I’ll say less about this because I hope it is self-evident that we must continue to teach the eternal verities of journalism — as my dean, Steve Shepard, puts it — while also updating the ways in which we lead students to consider journalism’s role in society. The history, law, ethics, standards, and methods of journalism all require study. Today, we also need to teach students to embrace disruption and find opportunity in it. And we need them to understand how they can add journalistic value to a flow of information that can now go on without them, thanks to the Internet.


Since starting the Tow-Knight Center for Entrepreneurial Journalism at CUNY, I’ve come to better appreciate the need for research and development. We’ve issued reports on opportunities with local advertisers, on new revenue sources for local sites, on business models in a city’s news ecosystem, on unexplored technology opportunities, and more. I’m delighted to say that I’ll now be working with my CUNY colleague C.W. Anderson on executing much more research, bringing together the industry and the academy, professionals and academics, to study current problems and opportunities and also to break out of legacy assumptions so we can imagine new envision new forms, relationships, and business models for news.


I’m still struggling to find the right role for a school in helping launch new businesses. At CUNY, my colleague Jeremy Caplan and I teach entrepreneurial journalism as much to teach students the business of journalism as to help them create their own companies and jobs. How much should we become an incubator for their businesses and those of other entrepreneurs? Should I raise a venture fund? I’m still investigating those questions. I do know that our industry needs the kind of entrepreneurial help that the technology industry has received from universities including Stanford and MIT.

After all this, what does a journalism school look like in a few years?

I think it will still have classes and graduates who learn old and new skills. But I also hope it will become a more distributed institution that doesn’t create all of its own instruction, but works with others’ resources; that teaches many more people than its own enrolled students; that contributes journalism to its community by working with news enterprises; and that becomes a laboratory for journalism, providing research and development for an industry that is mostly too battered and poor to do its own.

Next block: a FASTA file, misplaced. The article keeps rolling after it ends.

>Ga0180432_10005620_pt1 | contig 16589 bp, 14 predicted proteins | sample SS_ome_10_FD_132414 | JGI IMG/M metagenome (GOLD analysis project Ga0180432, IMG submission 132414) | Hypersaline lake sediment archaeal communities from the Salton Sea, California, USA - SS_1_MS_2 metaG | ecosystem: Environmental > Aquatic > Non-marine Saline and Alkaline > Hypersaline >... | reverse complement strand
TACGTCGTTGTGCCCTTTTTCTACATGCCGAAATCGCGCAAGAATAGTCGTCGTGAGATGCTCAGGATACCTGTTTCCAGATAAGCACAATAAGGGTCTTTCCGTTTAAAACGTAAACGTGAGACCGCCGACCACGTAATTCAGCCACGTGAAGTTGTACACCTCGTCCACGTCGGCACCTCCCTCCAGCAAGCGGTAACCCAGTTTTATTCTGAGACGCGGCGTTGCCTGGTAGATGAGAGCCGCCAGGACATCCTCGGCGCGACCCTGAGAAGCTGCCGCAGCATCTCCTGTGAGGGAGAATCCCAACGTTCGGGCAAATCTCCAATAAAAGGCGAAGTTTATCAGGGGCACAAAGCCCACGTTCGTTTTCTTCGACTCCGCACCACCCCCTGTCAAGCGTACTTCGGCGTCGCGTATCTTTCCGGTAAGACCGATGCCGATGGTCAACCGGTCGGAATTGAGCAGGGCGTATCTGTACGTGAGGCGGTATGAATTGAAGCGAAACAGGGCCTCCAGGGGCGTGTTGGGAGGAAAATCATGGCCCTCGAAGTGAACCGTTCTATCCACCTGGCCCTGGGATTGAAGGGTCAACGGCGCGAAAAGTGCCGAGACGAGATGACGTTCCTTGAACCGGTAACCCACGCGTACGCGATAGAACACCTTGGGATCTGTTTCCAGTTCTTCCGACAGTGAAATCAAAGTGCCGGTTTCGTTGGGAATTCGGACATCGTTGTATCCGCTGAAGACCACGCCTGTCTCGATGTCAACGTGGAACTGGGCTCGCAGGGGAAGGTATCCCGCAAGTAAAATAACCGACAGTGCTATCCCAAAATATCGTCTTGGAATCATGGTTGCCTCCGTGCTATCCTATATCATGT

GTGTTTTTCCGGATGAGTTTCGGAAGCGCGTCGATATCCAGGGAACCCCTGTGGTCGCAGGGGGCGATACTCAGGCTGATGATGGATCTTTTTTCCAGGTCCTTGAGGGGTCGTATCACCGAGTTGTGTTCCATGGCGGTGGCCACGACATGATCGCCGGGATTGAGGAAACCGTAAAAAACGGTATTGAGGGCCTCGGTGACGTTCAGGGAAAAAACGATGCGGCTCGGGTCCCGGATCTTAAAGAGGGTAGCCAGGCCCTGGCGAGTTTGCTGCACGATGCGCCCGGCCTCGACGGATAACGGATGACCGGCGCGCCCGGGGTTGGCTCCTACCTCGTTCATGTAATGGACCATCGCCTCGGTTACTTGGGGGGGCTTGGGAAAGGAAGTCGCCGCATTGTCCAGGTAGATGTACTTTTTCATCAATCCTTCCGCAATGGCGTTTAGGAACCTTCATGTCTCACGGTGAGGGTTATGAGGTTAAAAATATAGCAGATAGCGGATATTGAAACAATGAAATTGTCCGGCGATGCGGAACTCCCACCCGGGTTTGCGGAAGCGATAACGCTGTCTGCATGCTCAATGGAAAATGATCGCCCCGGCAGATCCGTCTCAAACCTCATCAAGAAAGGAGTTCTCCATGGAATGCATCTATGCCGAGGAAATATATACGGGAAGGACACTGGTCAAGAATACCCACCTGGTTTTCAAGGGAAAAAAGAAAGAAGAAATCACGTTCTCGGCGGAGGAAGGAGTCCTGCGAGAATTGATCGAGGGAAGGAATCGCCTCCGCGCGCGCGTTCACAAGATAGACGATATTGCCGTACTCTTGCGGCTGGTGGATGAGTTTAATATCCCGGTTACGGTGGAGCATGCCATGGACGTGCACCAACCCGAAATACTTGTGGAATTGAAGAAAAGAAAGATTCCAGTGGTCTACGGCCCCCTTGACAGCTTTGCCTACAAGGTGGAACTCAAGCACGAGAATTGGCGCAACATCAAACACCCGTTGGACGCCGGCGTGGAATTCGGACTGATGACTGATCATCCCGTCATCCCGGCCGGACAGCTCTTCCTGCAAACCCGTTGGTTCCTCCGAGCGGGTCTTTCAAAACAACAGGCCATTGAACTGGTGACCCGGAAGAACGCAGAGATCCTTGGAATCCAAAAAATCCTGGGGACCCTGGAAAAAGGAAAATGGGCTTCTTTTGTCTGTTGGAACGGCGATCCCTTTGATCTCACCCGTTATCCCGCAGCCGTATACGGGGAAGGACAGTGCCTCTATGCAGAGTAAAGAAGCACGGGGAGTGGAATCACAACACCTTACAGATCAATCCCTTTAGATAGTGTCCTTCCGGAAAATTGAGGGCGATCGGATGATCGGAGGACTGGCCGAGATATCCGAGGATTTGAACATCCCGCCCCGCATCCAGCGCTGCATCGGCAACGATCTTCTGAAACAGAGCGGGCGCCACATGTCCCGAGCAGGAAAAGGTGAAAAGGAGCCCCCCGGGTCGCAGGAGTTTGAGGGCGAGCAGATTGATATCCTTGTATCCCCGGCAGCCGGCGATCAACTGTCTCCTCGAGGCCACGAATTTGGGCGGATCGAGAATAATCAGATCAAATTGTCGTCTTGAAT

Photo by Re:Publica 2012 used under a Creative Commons license.

What to read next
Mark Coddington    Aug. 15, 2014
Plus: The Gannett spinoff and the future of newspapers, dealing with abusive comments at Gawker, and the rest of the week’s journalism and tech news.
  • Guilherme Massa Guimarães

    I totally agree that journalism teaching and learning need a deep innovative change. Teaching techniques doesn’t make journalism worse; in fact, it gives students the capabilities to create better messages in any media.

    My only doubt is about adapting templates and codes. I’m not sure it is required to journalists

  • Brian Driggs

    I really, really like this. A friend and I in the automotive sector attempted a beta earlier this year of a program we developed very similar to this last year. The beta fizzled, but with all these stories advocating the teaching hospital model (which we’d never really heard of, frankly), it feels like we had/have the right idea. 

    Particularly intriguing is the almost open source feel to outcome sourcing/curation and tool creation. Journalism should be journalism irrespective of the niche. It should be possible to adapt experience in one arena to another as needed/desired, which is where the context, tutoring (self-paced?), and certification comes into play.